State Medicaid operations and Medicaid managed care plans will have more opportunities to use value-based purchasing arrangements for pharmaceuticals under a proposed rule from the Centers for Medicare & Medicaid Services (CMS). “This proposed rule really creates the pathway for private insurance companies to enter into value-based agreements with manufacturers,” CMS Administrator Seema Verma said on a call with reporters Wednesday evening. “Value-based payments generally are taking a hold of the healthcare system. This proposal doesn’t necessarily guarantee lower prices, but it provides a tool in the toolbox for plans to negotiate with manufacturers. It also shifts us away from our typical negotiations around drug pricing — which are usually volume-based — and it shifts that conversation to having negotiations around outcomes and increases competition for manufacturers to develop drugs that are not only cost-effective but having definitive clinical outcomes.”  read more


The Trump Administration has delivered significant policy advancements to lower the price of drugs and spur greater competition and innovation in the American health care system. As a result of actions by the Centers for Medicare and Medicaid Services (CMS), the average basic premium for Medicare Part D prescription drug plans was projected to decline 13.5 percent since 2017, to the lowest level in seven years, saving beneficiaries about $1.9 billion in premium costs over that time. Most recently, in March, CMS announced the Senior Savings Model, where participating enhanced Part D prescription drug plans across the country will provide Medicare beneficiaries access to a broad set of insulins at a maximum $35 copay for a month’s supply, saving beneficiaries on average 66 percent per year.  read more


HealthAffairs, June 17
As the number of individuals who find themselves unemployed due to COVID-19 continues to increase, reports have come out documenting that the majority of those filing unemployment claims are facing significant delays in confirming eligibility and receiving benefits. This led us to wonder if similar issues exist for individuals who are applying for Medicaid coverage after becoming newly eligible. As a result of the COVID-19 pandemic, the number of people unemployed has skyrocketed to more than 40 million individuals, with April 2020 having the greatest net change in unemployment in the past decade. The exact number of newly unemployed (or reduced work hour/incomes) individuals who are now eligible for Medicaid is unknown, but some are estimating a significant increase in people eligible for Medicaid, especially in Medicaid expansion states.  read more


PEW, June 16
Many of the tens of millions of Americans who have lost their health insurance along with their jobs are enrolling in Medicaid — and with state budgets decimated by the pandemic, state officials worry they won’t have the money to pay for their health care. Nearly 27 million Americans could lose their employer-sponsored health insurance over the course of the pandemic, the Kaiser Family Foundation projected last month. Medicaid, the joint federal-state health plan for low-income Americans, already consumes more than a fifth of state budgets. “When the economy goes down, people need Medicaid and other supports more than ever,” said Matt Anderson, assistant commissioner of Minnesota’s Health Care Administration and the state’s Medicaid director. “But for Minnesota and all other states, that is happening at the exact moment our budgets are suffering.”  read more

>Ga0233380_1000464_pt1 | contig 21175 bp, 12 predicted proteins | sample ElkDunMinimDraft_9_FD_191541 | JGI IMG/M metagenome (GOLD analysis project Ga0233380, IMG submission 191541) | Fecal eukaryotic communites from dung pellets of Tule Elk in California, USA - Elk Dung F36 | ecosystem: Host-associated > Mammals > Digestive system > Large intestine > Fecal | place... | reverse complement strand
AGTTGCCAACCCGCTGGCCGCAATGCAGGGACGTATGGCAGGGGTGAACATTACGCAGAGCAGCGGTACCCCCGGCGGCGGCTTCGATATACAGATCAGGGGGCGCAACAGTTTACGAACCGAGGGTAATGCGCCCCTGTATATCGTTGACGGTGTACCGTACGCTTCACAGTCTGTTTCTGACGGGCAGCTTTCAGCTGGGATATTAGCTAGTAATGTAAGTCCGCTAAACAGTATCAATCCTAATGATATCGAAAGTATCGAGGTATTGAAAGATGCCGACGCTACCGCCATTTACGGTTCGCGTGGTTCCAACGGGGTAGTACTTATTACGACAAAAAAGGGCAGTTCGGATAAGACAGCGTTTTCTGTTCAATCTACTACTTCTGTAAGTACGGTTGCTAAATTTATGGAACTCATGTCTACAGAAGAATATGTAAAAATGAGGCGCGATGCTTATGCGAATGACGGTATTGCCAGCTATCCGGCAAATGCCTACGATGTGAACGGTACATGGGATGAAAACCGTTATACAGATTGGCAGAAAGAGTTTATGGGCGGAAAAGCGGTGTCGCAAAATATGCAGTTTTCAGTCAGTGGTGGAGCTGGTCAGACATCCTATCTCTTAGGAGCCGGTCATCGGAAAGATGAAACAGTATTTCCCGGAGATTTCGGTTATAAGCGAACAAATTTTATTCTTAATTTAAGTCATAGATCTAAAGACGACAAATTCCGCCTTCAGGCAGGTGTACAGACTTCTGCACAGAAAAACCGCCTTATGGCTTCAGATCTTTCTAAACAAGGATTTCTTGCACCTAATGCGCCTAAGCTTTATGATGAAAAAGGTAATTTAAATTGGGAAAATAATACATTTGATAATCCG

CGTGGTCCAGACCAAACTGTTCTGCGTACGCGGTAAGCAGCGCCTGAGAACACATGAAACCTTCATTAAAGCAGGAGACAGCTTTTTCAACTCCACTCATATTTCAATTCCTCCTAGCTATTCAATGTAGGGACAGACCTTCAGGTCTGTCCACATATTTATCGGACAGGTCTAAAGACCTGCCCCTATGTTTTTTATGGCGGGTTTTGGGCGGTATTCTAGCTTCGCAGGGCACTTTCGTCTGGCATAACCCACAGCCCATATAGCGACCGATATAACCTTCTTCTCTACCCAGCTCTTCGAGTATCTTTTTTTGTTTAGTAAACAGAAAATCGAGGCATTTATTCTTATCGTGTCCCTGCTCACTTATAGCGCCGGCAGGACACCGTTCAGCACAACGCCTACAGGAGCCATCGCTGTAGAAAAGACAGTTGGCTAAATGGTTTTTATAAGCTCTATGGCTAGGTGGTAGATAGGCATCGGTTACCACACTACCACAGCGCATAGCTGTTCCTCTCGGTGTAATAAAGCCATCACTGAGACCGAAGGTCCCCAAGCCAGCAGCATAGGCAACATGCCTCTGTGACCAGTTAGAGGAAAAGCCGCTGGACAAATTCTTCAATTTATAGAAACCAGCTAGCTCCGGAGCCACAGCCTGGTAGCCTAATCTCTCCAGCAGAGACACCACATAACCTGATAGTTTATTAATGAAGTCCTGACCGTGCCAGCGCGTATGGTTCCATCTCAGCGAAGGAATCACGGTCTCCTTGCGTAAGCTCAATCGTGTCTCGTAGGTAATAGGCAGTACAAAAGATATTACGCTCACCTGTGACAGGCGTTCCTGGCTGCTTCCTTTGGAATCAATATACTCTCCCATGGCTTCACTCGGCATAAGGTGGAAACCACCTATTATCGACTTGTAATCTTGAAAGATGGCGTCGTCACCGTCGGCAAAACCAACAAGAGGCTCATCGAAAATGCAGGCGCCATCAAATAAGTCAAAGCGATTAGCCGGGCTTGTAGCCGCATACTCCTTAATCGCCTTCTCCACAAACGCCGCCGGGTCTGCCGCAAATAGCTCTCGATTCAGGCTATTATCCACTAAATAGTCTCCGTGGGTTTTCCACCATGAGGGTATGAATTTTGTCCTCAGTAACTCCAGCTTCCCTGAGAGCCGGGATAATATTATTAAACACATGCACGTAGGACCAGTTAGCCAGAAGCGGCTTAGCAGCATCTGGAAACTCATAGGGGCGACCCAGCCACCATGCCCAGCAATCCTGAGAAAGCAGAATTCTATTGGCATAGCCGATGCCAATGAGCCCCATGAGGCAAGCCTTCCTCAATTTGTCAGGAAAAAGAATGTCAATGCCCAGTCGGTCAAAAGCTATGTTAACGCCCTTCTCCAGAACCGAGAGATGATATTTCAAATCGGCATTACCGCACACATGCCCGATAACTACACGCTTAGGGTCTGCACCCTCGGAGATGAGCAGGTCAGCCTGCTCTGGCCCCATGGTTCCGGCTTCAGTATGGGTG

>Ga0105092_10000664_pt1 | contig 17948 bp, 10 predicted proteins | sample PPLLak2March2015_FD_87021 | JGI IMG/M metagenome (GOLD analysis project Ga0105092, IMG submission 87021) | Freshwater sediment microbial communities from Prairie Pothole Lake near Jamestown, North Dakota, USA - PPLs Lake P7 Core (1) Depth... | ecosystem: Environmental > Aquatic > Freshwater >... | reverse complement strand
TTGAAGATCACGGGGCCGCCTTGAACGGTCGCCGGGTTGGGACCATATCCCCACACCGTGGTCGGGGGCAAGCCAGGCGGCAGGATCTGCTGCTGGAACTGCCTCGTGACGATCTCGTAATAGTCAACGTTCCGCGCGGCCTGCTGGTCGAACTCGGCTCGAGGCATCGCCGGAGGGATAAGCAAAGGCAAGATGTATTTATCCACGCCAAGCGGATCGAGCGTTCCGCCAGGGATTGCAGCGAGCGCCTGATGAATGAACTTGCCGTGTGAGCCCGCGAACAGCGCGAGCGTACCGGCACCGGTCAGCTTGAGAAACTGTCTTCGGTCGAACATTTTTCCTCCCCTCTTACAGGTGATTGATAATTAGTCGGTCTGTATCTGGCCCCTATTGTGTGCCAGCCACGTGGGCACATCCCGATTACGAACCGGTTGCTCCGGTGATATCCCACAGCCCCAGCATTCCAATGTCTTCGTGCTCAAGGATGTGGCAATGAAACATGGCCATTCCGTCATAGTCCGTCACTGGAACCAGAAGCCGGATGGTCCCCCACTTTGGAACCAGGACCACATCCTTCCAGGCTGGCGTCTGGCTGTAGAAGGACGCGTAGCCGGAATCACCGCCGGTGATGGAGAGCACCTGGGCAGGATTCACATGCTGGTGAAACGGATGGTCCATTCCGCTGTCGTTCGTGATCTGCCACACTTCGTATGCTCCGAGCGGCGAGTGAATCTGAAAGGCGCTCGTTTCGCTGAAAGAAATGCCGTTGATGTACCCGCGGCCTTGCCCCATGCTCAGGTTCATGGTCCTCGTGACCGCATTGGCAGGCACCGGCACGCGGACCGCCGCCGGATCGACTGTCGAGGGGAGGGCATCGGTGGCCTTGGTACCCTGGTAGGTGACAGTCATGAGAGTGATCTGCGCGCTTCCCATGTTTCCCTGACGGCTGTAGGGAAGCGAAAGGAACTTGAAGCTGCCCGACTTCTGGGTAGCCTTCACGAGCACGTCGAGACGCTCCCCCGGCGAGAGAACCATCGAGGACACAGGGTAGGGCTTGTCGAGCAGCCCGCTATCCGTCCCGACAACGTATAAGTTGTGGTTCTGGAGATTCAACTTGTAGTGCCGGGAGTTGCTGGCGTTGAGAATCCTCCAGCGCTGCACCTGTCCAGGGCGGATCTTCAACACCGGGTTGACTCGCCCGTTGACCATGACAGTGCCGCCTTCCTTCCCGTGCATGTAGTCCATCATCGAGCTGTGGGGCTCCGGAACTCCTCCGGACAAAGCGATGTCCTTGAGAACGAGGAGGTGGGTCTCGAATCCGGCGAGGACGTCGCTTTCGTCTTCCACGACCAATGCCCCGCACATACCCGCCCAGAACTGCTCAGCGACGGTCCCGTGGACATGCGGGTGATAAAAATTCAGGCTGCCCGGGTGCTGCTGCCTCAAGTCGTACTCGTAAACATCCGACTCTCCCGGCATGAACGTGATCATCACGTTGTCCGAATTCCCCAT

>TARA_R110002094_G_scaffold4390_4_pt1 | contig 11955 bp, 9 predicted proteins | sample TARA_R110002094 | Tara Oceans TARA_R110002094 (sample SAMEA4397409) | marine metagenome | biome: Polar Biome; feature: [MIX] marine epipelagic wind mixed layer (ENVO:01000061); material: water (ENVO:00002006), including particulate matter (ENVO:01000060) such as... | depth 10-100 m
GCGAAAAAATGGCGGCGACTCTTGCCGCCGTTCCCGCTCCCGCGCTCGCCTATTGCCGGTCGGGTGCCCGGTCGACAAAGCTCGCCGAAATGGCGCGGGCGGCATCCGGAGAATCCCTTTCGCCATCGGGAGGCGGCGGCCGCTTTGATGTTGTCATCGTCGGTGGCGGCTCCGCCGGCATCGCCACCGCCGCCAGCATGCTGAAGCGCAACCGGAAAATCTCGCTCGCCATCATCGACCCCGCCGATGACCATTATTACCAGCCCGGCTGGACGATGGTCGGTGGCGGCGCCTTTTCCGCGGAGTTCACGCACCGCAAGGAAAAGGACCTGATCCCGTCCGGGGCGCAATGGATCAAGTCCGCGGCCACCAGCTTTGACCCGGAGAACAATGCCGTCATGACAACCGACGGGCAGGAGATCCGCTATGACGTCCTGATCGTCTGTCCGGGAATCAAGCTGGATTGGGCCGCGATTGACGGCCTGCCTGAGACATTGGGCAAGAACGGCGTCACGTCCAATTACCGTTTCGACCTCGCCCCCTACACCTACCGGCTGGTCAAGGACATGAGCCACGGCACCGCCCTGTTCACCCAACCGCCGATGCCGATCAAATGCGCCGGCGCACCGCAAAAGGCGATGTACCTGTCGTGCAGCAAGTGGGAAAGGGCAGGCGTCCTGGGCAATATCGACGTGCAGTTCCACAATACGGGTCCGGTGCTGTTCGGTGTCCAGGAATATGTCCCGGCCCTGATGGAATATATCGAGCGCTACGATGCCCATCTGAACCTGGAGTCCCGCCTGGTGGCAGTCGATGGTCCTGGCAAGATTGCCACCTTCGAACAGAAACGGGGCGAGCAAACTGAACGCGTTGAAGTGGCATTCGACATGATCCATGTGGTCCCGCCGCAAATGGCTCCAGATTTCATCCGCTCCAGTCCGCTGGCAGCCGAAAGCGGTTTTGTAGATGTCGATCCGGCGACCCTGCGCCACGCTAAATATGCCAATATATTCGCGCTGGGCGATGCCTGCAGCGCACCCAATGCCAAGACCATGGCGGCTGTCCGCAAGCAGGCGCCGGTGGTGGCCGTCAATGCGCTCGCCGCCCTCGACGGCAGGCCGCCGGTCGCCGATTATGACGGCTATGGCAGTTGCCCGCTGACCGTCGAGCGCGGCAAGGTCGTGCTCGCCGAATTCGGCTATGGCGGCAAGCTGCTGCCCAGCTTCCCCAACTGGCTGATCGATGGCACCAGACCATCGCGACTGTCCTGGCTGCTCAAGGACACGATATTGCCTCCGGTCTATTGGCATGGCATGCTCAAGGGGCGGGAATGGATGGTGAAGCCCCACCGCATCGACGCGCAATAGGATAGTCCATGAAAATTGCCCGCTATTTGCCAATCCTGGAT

Health News Florida, June 12
As Floridians lost jobs during the coronavirus pandemic, tens of thousands of people enrolled in the state’s safety-net health program. State data show that 3.9 million Floridians were enrolled in Medicaid in April, more than a 4 percent increase over the prior month’s enrollment, according to the latest available numbers from the state. The overall 4.14 percent enrollment increase is the biggest one-month jump since July 2015, when the state started publishing monthly Medicaid information online. The state is expected to release May data in the coming days. Florida requires most – but not all – Medicaid beneficiaries to enroll in managed care plans.  read more


The Hill, June 5
While we all hope the novel coronavirus pandemic starts to wane throughout the country (and world), there is another public health storm approaching that stems from two opposing forces. First, the economic downturn will inevitably lead to all states reducing their budgets after collecting less income and sales tax. Simultaneously, many unemployed Americans have lost their health benefits and will be newly eligible for Medicaid, adding to the Medicaid rolls. Currently, the largest portion of states’ budgets is Medicaid, accounting for more than 25 percent. Hence, state health officials across the country — whether from red or blue states — will be facing tough choices about how to support the health of their residents with significantly fewer resources.  read more


Kentucky awards $8B in Medicaid contracts: 4 things to know  Becker’s Hospital Review, June 1 
Five healthcare companies were awarded contracts to manage Kentucky’s Medicaid health plan, Gov. Andy Beshear said May 29. Here are four things to know: 1. The five winners are Aetna, Humana, Molina Healthcare, UnitedHealthcare and WellCare. Anthem and Passport Health Plan are among the insurers that lost their bids. 2. Aetna was also selected to manage benefits for children in Kentucky’s foster care program and the Department for Juvenile Justice. 3. The contracts are worth $8 billion a year, and cover about 1.4 million people, according to the Courier Journal. 4. The contracts include a focus on quality measures, increased transparency, strengthened reporting and oversight requirements, and pharmacy program changes, according to state officials.  read more